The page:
The atmosphere of Thornfield and in comparison did not go with the one in which Jen spent the previous eight years. Everything here promised her a pleasant, wicked life, despite the fact that there was some mystery hidden in the house: sometimes strange things happened at night, inhuman laughter could be heard… Yet at times the girl was overcome by a feeling of longing and loneliness. Finally, as always, unexpectedly, Mr. Rochester appeared at Thornfield. Strongly beaten, broad-shouldered, swarthy, with stern, irregular features, he was by no means a handsome man, which in the depths of his heart pleased Jen, confident that no handsome man would ever have honored her, a gray mouse, and a little attention. Between Jen and Rochester, a deep mutual sympathy almost immediately arose, which they both carefully concealed. she – for cool respect,
Jen had to experience the torment of jealousy, although she herself did not admit it, when Rochester of all the ladies in Thornfield socialite began to give preference to a certain Miss Blanche, a beauty, unnatural, according to Jen, to the core. Went even talk about an imminent wedding.
Jen was focused on sad thoughts about where to go, when Rochester brings a young wife into the house, and Adele will be sent to school. But then unexpectedly, Edward Rochester opened his feelings and made a proposal, not Blanche, but to her, Jen. Jen joyfully answered with her consent, thanking God, for she had long loved Edward. They decided to play the wedding in a month.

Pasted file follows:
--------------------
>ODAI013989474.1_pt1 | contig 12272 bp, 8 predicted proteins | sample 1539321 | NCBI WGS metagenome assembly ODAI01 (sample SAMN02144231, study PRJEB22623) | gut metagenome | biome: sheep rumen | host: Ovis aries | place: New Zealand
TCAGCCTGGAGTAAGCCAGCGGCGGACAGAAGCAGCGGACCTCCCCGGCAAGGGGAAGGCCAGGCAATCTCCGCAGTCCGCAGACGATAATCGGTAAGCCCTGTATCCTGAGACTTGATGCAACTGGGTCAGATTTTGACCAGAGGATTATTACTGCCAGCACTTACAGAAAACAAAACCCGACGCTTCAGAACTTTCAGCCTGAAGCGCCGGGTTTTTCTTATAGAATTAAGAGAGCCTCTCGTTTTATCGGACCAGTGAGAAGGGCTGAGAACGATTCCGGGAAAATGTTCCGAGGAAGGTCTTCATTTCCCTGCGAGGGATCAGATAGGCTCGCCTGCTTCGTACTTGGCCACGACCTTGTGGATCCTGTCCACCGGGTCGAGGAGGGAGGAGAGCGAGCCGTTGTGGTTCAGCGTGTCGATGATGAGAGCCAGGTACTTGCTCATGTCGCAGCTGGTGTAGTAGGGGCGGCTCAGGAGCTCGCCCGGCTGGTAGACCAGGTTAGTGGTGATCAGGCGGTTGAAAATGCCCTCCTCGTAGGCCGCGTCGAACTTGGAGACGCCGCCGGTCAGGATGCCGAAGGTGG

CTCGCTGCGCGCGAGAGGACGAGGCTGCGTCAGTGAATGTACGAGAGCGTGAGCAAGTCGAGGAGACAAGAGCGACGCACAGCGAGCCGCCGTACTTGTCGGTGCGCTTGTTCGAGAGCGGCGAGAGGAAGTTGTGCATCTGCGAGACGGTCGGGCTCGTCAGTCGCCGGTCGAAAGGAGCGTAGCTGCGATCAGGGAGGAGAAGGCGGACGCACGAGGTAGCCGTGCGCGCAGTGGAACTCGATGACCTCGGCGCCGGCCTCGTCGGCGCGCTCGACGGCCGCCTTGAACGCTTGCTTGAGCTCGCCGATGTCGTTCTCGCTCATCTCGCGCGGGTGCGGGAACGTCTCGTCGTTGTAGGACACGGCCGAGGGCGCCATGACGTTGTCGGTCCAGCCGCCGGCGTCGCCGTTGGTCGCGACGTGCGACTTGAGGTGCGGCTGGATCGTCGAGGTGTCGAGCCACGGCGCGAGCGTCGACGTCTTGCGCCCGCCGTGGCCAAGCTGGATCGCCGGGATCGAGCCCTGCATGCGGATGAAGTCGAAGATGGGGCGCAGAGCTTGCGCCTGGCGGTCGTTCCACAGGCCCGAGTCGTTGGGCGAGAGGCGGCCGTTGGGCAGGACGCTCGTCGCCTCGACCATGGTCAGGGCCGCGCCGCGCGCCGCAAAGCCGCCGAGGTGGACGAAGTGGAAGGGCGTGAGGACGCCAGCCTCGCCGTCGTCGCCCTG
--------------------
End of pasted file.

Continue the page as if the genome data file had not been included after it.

For a pleasant hassle this month flew like one day. And then Jane Eyre and Edward Rochester stand in front of the altar. The priest was about to declare them husband and wife, when suddenly a man appeared in the middle of the church and declared that marriage could not be concluded because Rochester already has a wife. Killed on the spot, he did not argue. Everyone left the church in confusion.
To justify himself Edward revealed the failed Mrs. Rochester so carefully guarded the secret of his life.
In his youth, he was in a very difficult material situation because his father, in order to avoid the fragmentation of the possessions, all bequeathed him to his elder brother. Not wishing, however, to leave his younger son as a beggar, he married Edward, then an inexperienced inexperienced youth, a rich bride from the West Indies. At the same time, Edward concealed that in the family of Bertha there were insane and drunken drunkards. After the wedding, the bad heredity was not slow to affect it; very soon she completely lost her human form, turning into a soulless, angry animal. He had no choice but to hide Berta under reliable supervision in his ancestral nest-and Edward’s father and brother had died by this time-and he himself could live the life of a young, wealthy bachelor. This laughter of his wife was heard at night in Thornfield, it is she, having escaped from the bolt,
Let Jen not be his wife, but Rochester begged her to stay with him, because they loved each other… Jen was adamant: as soon as possible, she should leave Thornfield, so as not to succumb to temptation.
Early in the morning, almost entirely without money and luggage, she took a stagecoach next to the north and went without knowing where. Two days later the driver drove Jen at some crossroads amidst the vast wastelands, for, to go on, she had no money.